DEFINITION of Agency MBS Purchase
Agency MBS purchase is the purchase of mortgage-backed securities issued by government-sponsored enterprises such as Ginnie Mae, Fannie Mae or Freddie Mac. The term is most commonly used to refer to the U.S. Federal Reserve's $1.25 trillion program to purchase agency mortgage-backed securities, which commenced on Jan. 5, 2009 and was completed on Mar. 31, 2010.
BREAKING DOWN Agency MBS Purchase
It is common practice for banks to sell a huge percentage of their active mortgages to participants in the secondary mortgage market. Participants may include institutional investors, private firms, and governmental and quasi-governmental entities. These participants purchase mortgages from banks and package mortgages that have common features into pools – a process known as securitization – to create financial securities that can be sold in the open market to investors. Each pool constitutes a security known as a mortgage-backed security (MBS) which represents an interest in the pool of mortgages. Like bonds, MBSs make semi-annual or monthly interest payments to investors.
An agency MBS is a mortgage-backed security issued by one of three quasi-governmental agencies - Government National Mortgage Association (GNMA or Ginnie Mae), Federal National Mortgage Association (FNMA or Fannie Mae), and Federal Home Loan Mortgage Corporation (Freddie Mac). Following the credit crisis that started in 2008, the Federal Open Market Committee (FOMC) sought to provide additional policy stimulus by expanding the holdings of fixed-rate agency MBSs in its portfolio in order to lower longer-term interest rates and contribute to an overall easing of financial conditions.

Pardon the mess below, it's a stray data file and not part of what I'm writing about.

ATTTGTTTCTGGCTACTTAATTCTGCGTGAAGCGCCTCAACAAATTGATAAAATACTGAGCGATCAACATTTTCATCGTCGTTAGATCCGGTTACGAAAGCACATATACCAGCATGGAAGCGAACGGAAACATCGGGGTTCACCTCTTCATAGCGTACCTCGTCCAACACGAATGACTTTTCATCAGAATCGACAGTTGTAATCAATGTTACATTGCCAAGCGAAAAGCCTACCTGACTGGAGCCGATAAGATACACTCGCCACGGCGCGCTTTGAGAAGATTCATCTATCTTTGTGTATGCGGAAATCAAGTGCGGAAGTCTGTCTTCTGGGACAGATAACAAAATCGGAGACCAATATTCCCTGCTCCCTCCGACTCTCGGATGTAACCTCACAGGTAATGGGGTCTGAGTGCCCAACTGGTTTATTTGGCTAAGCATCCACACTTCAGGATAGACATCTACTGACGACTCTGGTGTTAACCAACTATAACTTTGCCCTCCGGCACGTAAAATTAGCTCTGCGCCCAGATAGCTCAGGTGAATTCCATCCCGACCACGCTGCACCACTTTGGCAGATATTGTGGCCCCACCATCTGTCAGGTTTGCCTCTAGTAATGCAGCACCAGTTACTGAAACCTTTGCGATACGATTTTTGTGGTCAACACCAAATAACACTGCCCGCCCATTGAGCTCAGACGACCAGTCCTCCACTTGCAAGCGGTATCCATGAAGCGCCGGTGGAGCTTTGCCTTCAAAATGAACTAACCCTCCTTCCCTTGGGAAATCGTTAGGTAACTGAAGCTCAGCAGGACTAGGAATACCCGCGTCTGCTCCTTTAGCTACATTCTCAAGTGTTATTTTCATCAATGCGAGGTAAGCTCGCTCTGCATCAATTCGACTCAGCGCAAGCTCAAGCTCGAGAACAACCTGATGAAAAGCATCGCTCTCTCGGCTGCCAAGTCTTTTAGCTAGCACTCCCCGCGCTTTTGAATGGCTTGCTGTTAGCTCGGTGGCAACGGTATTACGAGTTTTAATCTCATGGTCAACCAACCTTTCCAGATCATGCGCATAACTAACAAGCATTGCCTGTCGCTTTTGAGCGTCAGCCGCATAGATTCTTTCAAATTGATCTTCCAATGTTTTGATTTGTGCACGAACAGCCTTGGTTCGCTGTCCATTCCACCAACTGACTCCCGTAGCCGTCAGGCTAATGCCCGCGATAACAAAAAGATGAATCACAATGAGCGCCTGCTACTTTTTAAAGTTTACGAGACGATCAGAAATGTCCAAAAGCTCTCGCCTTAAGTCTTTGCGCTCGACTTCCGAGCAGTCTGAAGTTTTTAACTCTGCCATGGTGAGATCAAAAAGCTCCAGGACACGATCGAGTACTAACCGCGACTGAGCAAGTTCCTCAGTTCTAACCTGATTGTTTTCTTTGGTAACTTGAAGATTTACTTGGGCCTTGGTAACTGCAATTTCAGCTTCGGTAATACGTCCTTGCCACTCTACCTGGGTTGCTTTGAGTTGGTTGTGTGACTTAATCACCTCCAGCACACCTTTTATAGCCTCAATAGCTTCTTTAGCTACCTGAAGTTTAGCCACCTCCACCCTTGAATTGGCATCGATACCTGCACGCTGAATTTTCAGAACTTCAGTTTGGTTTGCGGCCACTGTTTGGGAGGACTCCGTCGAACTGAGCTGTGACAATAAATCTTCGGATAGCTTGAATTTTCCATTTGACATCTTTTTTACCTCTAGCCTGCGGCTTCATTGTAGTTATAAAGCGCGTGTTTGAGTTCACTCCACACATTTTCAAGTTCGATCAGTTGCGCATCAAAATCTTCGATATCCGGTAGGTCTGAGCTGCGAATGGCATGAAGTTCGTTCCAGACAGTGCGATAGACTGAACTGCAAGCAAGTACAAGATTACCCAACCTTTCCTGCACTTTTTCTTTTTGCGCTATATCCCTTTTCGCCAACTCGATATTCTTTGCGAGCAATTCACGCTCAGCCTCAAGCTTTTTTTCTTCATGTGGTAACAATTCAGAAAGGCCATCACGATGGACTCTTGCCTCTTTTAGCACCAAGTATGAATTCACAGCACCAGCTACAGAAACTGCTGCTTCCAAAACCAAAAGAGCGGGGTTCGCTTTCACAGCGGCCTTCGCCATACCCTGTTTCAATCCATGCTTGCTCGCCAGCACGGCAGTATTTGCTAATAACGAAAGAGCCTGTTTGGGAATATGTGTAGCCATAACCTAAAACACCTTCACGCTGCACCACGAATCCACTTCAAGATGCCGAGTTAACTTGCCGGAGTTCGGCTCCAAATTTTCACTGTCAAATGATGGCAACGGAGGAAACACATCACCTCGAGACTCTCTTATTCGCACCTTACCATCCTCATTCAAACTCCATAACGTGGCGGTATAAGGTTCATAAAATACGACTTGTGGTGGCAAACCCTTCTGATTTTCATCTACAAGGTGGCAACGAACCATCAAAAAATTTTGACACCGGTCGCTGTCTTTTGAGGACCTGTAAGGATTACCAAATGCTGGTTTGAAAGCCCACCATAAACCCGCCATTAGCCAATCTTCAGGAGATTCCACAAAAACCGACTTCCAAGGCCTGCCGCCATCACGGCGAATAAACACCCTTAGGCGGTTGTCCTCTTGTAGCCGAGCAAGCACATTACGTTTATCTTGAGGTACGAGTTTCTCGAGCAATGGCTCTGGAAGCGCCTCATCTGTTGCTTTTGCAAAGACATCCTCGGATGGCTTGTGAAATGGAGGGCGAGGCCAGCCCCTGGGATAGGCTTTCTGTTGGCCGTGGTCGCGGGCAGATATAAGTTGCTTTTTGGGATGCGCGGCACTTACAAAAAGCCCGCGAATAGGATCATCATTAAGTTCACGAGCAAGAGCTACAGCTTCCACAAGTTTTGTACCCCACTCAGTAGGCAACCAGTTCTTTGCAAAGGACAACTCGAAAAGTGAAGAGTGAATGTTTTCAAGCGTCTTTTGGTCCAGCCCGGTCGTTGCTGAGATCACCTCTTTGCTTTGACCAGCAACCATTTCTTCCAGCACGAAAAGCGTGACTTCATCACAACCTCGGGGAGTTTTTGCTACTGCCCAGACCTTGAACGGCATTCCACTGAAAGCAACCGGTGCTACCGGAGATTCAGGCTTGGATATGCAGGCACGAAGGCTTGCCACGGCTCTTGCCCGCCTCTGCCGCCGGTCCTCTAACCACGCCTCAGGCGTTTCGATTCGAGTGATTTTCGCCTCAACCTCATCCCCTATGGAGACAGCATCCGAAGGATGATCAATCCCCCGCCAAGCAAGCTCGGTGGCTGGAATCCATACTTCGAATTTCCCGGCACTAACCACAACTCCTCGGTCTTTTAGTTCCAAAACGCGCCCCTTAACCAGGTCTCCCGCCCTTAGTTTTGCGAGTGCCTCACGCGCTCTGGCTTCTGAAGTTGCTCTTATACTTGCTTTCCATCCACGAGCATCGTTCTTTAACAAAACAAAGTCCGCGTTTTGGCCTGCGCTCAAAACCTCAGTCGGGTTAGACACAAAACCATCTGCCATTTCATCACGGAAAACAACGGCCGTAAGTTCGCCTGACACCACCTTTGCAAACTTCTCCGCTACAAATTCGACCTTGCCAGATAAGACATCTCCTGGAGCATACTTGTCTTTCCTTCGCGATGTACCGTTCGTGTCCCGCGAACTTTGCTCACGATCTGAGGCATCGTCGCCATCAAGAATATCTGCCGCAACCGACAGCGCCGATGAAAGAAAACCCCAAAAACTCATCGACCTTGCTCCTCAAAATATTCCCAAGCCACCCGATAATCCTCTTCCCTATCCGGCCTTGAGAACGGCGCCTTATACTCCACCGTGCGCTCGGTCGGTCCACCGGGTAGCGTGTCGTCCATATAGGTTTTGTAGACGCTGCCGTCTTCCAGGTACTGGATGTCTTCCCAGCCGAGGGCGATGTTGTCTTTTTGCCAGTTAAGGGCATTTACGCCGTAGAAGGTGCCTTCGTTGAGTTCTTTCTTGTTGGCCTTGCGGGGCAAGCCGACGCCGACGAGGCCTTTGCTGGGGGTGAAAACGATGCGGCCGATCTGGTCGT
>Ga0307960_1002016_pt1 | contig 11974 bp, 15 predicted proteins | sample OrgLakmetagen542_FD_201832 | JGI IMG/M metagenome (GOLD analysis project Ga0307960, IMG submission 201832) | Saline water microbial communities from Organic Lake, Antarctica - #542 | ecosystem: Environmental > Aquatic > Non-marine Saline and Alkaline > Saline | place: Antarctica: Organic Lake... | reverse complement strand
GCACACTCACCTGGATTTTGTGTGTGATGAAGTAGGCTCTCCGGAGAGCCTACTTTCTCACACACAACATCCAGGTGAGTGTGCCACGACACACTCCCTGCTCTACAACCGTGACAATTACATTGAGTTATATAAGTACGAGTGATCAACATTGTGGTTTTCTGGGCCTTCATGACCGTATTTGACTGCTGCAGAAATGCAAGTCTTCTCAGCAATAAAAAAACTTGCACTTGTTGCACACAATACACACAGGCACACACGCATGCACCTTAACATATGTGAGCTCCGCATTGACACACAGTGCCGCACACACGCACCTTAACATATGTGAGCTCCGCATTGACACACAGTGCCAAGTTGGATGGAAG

The goal of the Federal Reserve's $1.25 trillion agency MBS purchase program was to provide support to mortgage and housing markets, and also to foster improved conditions in financial markets. When the Federal Reserve commenced these purchases in January 2009, the U.S. and global equity markets were trading at multi-year lows amid an intense credit crunch, and widespread concern about the global economy heading for a depression.
The MBS purchase program was instrumental in providing price support to these securities and dissipating the panic that had gripped many market participants. By the time the Federal Reserve completed the purchase program in March 2010, the S&P 500 had appreciated more than 75% from its March 2009 low and global equity markets had been in full rally mode for over a year, perhaps exceeding the Fed's most optimistic expectations.
Agency MBS purchases are carried out by the New York Fed’s Open Market Trading Desk as authorized by the FOMC. The Agency MBS securities are purchased in the System Open Market Account (SOMA) portfolio. Principal payments received from these holdings are reinvested by The Trading Desk in newly-issued MBS securities backed by Fannie Mae, Freddie Mac, or Ginnie Mae. Purchases of agency MBS increase the quantity of reserve balances in the banking system; sales or principal paydowns reduce those balances.